The defendant denies having deceived the claimant. The KG's financial improvement, apparent since August 1962, could soon have resulted in the company's profitability if the claimant had made sensible and sufficient capital investments. In addition, the claimant, who through the KG had later on gained orders in excess of DM 200 million, had from the start only intended to gain a foothold in the Southern German market through its shares in the KG.
The Landgericht has rejected the claim, the appeal court has ordered the defendant to pay DM 705, 018. 32. The further appeal of both parties results in a partial quashing of the appeal court's judgment and a referral back to that court for further investigations.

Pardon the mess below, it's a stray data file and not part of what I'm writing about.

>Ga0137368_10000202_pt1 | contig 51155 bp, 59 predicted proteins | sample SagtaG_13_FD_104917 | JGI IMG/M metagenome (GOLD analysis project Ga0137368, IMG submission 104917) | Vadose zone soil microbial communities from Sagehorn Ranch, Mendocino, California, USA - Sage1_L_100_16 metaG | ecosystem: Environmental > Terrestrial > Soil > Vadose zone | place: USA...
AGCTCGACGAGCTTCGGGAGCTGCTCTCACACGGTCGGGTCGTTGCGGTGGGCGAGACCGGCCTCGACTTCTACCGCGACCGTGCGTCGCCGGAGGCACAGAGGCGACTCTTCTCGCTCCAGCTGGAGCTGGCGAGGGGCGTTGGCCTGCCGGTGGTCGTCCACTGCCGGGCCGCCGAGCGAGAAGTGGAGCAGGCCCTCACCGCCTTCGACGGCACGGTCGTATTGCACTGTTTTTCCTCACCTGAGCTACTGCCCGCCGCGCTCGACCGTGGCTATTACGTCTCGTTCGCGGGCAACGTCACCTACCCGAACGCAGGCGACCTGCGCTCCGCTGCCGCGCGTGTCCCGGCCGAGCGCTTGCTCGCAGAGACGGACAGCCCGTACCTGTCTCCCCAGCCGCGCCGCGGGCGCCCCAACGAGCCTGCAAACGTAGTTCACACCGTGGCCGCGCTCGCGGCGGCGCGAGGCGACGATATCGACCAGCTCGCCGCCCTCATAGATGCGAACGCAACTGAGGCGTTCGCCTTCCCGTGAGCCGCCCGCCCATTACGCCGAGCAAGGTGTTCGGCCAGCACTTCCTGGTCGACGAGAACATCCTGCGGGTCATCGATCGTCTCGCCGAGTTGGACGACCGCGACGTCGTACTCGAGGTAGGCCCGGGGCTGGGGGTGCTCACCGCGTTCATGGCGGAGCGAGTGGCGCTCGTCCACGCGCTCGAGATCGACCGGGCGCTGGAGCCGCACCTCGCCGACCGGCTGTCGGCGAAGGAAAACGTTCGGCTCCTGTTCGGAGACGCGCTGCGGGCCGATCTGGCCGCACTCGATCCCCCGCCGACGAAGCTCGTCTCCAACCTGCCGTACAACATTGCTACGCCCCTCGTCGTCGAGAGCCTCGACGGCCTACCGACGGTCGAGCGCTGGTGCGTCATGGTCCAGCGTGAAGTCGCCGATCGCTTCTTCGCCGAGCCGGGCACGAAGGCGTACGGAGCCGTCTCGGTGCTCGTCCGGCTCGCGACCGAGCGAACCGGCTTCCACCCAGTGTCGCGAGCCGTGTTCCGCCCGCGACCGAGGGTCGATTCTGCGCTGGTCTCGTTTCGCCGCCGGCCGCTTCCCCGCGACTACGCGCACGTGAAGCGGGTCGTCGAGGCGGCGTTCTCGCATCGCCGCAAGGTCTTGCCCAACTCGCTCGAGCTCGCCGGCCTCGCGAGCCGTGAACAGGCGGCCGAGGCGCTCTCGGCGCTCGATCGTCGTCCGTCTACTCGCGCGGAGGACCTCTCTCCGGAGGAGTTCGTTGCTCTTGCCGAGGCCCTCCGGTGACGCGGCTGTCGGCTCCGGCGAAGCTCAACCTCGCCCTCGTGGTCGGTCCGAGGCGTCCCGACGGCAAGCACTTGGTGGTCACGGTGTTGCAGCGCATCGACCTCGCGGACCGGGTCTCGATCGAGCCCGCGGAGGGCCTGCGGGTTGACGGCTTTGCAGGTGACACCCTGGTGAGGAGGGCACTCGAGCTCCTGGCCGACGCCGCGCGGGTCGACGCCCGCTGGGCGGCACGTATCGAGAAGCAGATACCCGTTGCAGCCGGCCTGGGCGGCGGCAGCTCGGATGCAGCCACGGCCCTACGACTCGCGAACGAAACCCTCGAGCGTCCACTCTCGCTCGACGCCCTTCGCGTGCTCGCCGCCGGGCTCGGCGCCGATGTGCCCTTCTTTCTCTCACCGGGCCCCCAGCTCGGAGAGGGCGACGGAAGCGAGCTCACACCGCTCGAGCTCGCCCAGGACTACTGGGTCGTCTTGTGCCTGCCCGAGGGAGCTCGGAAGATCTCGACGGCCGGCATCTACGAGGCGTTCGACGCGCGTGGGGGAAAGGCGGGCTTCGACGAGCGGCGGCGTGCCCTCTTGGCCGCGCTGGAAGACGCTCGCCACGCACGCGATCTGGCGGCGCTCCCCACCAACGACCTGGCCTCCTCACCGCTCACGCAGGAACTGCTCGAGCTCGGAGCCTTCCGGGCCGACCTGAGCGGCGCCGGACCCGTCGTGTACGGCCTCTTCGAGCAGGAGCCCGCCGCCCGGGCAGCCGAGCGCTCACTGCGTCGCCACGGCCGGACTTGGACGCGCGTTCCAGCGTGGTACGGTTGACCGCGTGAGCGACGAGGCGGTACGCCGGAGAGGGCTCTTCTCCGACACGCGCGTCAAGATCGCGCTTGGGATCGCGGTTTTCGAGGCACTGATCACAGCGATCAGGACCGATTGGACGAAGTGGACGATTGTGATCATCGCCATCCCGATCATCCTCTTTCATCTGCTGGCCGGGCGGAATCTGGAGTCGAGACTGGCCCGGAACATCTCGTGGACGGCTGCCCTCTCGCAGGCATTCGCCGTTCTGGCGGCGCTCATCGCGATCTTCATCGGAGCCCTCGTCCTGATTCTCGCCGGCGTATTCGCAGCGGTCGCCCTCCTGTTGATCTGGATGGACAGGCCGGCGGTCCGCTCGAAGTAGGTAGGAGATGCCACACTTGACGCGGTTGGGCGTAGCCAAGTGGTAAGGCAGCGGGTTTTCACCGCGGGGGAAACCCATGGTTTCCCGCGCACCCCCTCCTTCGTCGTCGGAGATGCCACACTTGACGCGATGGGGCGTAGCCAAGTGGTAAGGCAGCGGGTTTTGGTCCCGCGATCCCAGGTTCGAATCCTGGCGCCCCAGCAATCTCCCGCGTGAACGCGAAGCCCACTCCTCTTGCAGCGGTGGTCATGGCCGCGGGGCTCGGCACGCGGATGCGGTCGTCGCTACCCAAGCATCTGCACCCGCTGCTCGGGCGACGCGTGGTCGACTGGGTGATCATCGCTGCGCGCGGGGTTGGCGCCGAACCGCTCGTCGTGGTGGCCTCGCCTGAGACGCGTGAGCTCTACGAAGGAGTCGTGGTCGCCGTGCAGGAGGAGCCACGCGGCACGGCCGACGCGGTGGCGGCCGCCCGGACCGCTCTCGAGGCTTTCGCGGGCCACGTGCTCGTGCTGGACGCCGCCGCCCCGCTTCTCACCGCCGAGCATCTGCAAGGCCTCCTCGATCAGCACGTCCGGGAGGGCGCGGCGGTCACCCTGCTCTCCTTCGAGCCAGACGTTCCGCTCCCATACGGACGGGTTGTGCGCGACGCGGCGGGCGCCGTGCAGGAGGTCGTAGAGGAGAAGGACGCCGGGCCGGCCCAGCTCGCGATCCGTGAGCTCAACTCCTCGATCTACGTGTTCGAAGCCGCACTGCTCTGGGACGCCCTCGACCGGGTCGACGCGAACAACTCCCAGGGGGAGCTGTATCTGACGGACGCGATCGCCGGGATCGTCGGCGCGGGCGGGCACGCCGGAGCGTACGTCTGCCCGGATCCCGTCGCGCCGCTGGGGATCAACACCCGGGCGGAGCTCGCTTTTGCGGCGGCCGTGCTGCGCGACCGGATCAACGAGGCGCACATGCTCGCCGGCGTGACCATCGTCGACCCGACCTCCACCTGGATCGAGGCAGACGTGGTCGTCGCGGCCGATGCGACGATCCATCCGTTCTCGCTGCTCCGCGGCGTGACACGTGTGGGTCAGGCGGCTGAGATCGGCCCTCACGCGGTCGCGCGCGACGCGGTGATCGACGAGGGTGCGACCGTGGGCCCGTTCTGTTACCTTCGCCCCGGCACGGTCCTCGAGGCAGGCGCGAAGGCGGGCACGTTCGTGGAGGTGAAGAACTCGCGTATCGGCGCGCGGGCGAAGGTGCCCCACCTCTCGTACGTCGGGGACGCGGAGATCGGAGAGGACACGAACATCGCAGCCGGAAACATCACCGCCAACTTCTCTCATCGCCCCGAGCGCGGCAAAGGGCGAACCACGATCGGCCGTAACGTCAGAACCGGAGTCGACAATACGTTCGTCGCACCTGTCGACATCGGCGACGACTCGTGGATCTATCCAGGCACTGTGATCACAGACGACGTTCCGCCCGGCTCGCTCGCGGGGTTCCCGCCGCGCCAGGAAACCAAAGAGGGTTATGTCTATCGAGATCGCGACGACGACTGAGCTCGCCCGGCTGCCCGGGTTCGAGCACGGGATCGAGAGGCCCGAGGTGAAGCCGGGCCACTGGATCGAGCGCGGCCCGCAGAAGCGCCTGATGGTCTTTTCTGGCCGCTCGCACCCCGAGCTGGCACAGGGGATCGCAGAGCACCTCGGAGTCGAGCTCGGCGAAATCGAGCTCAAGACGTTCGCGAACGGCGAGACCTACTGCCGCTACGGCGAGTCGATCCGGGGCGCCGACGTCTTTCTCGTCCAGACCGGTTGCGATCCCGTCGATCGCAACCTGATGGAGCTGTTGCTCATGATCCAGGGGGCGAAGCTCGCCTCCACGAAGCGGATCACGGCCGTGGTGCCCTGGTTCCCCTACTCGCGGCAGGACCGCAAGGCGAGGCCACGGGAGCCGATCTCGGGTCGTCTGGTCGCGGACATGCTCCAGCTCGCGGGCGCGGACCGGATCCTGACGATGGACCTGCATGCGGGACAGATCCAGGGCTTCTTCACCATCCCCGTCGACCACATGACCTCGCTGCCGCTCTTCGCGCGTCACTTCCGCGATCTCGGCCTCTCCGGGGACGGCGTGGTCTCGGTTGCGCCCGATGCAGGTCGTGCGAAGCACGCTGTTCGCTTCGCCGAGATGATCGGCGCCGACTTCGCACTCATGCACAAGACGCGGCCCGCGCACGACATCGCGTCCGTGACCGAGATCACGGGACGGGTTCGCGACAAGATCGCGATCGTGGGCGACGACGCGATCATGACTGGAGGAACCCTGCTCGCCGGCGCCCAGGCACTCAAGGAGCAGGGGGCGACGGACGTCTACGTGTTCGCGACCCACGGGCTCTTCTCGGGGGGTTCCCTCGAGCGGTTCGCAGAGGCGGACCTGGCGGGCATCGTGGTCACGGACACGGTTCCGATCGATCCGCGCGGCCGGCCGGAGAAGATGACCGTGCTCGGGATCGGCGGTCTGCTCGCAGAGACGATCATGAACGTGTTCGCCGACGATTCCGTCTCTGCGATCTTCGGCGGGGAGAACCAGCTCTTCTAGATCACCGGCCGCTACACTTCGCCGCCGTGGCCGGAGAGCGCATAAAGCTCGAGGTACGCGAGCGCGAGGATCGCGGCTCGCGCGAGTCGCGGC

1. The appeal court held that there is insufficient evidence for the claimant having intentionally been deceived by the defendant, but it acknowledged in principle the claim for damages for reasons of culpa in contrahendo. The KG's consolidated financial statement as of 31 August 1962, on which the claimant first and foremost based his decision to acquire the shares, had been drawn up incorrectly and in contravention of the rules on proper balance sheet procedures by employees of the defendant for whose conduct the latter is liable. The main errors concerned the assessment of stocks, semi-finished articles and write-offs. As convincingly stated by the expert Dr. K., it would have been correct to show a loss of DM 473,714. 10 instead of a profit of DM 10, 444 which indicated a more positive trend. Moreover, the defendant, when questioned directly before conclusion of the contract, asserted to the person conducting the discussions on behalf of the claimant that the KG's financial situation had not appreciably changed since 31 August 1962, although the balance sheet prepared by him for 31 December 1962 already showed a loss of DM 960, 077. 05, which had even been calculated by an expert as amounting to DM 1,522, 204. 53. The defendant could not have failed to notice these negative developments, since he had made numerous attempts to contain the KG's losses.